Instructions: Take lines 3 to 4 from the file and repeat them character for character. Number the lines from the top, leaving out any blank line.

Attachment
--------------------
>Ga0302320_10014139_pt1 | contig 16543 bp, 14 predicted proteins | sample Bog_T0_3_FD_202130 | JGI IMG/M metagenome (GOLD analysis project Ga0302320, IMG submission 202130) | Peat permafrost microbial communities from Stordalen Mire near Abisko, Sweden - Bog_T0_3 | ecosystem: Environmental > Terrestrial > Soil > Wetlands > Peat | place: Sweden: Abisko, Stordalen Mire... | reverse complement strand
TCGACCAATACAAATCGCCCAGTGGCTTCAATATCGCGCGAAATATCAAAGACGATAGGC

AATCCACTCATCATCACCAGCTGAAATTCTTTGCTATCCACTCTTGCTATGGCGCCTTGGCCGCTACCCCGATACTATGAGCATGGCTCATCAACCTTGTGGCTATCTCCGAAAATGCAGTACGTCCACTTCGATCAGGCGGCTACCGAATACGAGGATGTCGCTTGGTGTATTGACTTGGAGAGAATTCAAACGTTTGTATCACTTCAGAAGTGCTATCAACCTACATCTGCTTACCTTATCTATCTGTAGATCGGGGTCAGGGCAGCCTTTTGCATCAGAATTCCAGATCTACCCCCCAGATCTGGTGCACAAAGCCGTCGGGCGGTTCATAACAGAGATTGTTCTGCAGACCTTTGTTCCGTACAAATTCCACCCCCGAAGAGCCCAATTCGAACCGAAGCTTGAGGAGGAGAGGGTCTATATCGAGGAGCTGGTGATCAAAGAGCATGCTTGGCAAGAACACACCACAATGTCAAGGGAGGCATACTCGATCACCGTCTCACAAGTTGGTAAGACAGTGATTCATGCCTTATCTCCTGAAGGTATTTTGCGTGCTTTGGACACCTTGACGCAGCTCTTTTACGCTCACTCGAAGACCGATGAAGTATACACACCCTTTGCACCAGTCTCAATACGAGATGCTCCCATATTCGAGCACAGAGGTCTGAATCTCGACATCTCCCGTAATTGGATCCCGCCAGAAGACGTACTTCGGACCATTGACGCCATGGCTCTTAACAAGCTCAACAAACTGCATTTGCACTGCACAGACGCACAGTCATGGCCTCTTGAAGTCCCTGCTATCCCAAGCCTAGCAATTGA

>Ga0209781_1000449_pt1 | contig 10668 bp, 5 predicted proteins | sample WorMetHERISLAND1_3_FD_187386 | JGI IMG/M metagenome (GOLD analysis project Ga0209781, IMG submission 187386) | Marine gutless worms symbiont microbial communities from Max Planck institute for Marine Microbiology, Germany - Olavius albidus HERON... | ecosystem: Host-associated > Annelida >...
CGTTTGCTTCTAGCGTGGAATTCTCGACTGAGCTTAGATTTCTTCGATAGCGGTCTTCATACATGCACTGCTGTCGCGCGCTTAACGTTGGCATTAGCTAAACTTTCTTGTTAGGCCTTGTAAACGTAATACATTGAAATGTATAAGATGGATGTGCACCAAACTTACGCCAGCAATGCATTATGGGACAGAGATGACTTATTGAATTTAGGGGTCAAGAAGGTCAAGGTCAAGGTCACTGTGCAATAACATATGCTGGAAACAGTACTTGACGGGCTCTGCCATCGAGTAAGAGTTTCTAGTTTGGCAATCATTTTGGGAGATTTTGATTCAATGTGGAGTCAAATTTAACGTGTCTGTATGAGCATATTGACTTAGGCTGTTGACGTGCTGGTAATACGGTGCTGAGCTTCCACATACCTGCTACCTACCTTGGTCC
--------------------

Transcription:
AATCCACTCATCATCACCAGCTGAAATTCTTTGCTATCCACTCTTGCTATGGCGCCTTGGCCGCTACCCCGATACTATGAGCATGGCTCATCAACCTTGTGGCTATCTCCGAAAATGCAGTACGTCCACTTCGATCAGGCGGCTACCGAATACGAGGATGTCGCTTGGTGTATTGACTTGGAGAGAATTCAAACGTTTGTATCACTTCAGAAGTGCTATCAACCTACATCTGCTTACCTTATCTATCTGTAGATCGGGGTCAGGGCAGCCTTTTGCATCAGAATTCCAGATCTACCCCCCAGATCTGGTGCACAAAGCCGTCGGGCGGTTCATAACAGAGATTGTTCTGCAGACCTTTGTTCCGTACAAATTCCACCCCCGAAGAGCCCAATTCGAACCGAAGCTTGAGGAGGAGAGGGTCTATATCGAGGAGCTGGTGATCAAAGAGCATGCTTGGCAAGAACACACCACAATGTCAAGGGAGGCATACTCGATCACCGTCTCACAAGTTGGTAAGACAGTGATTCATGCCTTATCTCCTGAAGGTATTTTGCGTGCTTTGGACACCTTGACGCAGCTCTTTTACGCTCACTCGAAGACCGATGAAGTATACACACCCTTTGCACCAGTCTCAATACGAGATGCTCCCATATTCGAGCACAGAGGTCTGAATCTCGACATCTCCCGTAATTGGATCCCGCCAGAAGACGTACTTCGGACCATTGACGCCATGGCTCTTAACAAGCTCAACAAACTGCATTTGCACTGCACAGACGCACAGTCATGGCCTCTTGAAGTCCCTGCTATCCCAAGCCTAGCAATTGA

>Ga0209781_1000449_pt1 | contig 10668 bp, 5 predicted proteins | sample WorMetHERISLAND1_3_FD_187386 | JGI IMG/M metagenome (GOLD analysis project Ga0209781, IMG submission 187386) | Marine gutless worms symbiont microbial communities from Max Planck institute for Marine Microbiology, Germany - Olavius albidus HERON... | ecosystem: Host-associated > Annelida >...